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Health insurance policy has developed into a quite significant issue especially for the small parties (Greens and FDP). Greens want to integrate health insurance into a public "citizen insurance" which is supposed to cover everyone, with the same benefits for everyone but different monthly contributions according to income. FDP wants to get rid of public insurance as a whole and organise the whole system privately according to market mechanisms, with only a few ameliorations for the least well-offs.
Some conservative politicians from the CDU's neo-liberal/market economy wing (Kirchhof-disciples like Friedrich Merz) are also coqueting with a "flat insurance" with a standard monthly contribution regardless of income. But since Merkel's Kirchhof-crash, luckily, every politician who is only half-way sane keeps away from this project.
This is only a very schematic overwiew about the general health care/health insurance situation. It would certainly be an issue or a longer diary which I would want to write - but, due to time problems, not before next week, sorry.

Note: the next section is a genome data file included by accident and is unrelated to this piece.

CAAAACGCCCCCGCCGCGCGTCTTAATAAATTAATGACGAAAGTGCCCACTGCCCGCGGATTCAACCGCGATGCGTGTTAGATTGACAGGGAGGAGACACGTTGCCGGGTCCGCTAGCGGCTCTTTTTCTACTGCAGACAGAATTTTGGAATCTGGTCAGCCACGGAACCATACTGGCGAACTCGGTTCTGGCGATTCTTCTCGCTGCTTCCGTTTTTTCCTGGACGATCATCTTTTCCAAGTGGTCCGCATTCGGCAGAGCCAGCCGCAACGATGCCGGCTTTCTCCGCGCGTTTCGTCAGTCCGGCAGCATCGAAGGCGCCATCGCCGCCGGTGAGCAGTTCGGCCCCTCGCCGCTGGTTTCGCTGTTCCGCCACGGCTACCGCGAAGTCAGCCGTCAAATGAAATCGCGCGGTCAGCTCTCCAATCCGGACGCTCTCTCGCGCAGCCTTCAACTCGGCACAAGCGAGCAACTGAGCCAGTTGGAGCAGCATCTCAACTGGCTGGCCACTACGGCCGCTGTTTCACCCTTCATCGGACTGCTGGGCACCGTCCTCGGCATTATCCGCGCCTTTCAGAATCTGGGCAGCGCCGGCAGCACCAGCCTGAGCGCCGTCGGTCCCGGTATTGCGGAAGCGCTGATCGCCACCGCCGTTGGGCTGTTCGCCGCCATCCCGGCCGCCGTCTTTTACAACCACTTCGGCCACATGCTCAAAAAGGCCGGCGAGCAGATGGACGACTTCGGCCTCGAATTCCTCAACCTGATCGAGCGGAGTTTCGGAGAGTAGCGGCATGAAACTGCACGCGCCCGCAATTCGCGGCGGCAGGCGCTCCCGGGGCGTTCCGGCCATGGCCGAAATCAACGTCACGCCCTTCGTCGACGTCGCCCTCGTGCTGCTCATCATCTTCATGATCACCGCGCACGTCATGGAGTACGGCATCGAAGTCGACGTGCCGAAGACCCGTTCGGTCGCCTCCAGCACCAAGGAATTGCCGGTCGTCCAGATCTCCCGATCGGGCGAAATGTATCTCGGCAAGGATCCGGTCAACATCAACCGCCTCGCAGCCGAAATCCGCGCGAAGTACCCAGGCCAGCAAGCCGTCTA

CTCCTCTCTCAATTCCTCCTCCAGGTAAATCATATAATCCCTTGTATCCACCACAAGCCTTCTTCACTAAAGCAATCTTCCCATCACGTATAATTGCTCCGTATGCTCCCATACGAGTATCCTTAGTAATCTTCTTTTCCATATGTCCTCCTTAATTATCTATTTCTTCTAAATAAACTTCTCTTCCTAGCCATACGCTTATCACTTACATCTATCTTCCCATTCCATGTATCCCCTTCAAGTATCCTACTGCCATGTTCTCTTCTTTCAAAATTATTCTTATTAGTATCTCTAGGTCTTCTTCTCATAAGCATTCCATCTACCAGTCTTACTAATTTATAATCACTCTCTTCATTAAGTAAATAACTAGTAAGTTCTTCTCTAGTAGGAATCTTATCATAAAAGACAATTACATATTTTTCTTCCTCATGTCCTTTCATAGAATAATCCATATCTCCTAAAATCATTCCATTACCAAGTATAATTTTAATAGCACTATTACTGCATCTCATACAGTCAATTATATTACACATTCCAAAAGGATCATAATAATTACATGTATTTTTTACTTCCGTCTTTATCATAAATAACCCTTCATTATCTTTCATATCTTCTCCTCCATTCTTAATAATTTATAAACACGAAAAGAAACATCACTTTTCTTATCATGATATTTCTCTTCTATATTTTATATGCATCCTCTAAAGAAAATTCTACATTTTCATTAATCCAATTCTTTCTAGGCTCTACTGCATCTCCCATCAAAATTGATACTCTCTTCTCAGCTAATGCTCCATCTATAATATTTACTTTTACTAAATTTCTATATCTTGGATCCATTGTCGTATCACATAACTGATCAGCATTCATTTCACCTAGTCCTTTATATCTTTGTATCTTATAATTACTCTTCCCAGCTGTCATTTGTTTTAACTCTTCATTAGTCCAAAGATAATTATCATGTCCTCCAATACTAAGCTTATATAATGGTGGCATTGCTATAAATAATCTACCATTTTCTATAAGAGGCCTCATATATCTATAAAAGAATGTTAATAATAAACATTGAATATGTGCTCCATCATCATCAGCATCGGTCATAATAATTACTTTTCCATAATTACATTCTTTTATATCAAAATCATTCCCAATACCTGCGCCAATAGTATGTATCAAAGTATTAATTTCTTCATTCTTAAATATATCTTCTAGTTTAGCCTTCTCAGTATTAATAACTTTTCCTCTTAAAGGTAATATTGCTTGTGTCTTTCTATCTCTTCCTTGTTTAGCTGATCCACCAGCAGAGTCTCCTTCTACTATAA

Private medicine is better for ordinary care (family medicine and ambulatory treatment) but private clinics and hospitals are not as good as public ones, the reason being that private clinics cuts corners for profit and public hospitals are more often associated with Universities.
Opponents of socialized medicine in the US (well, in the US advocates call it "single-payer system" because they need to avoid the word "social", but I digress) often point out that Canada has fewer MRI machines per capita than the US as if that single statistic captured all you need to know about health care.
A society committed to the notion that government is always bad will have bad government. And it doesn't have to be that way. — Paul Krugman
But, here is what I don't understand, is this monthly contribution for a public health care, too?
One whose delusions are out of fashion.
But this whole Kopfpauschalen-model is not only about contributions. It also means changing health insurance from an allocation-financed system into a capital-covered system. But this seems to be too far-leading at the moment.
By the way: 88 % of all Germans are publicly health-insured.
Look here for for further information.
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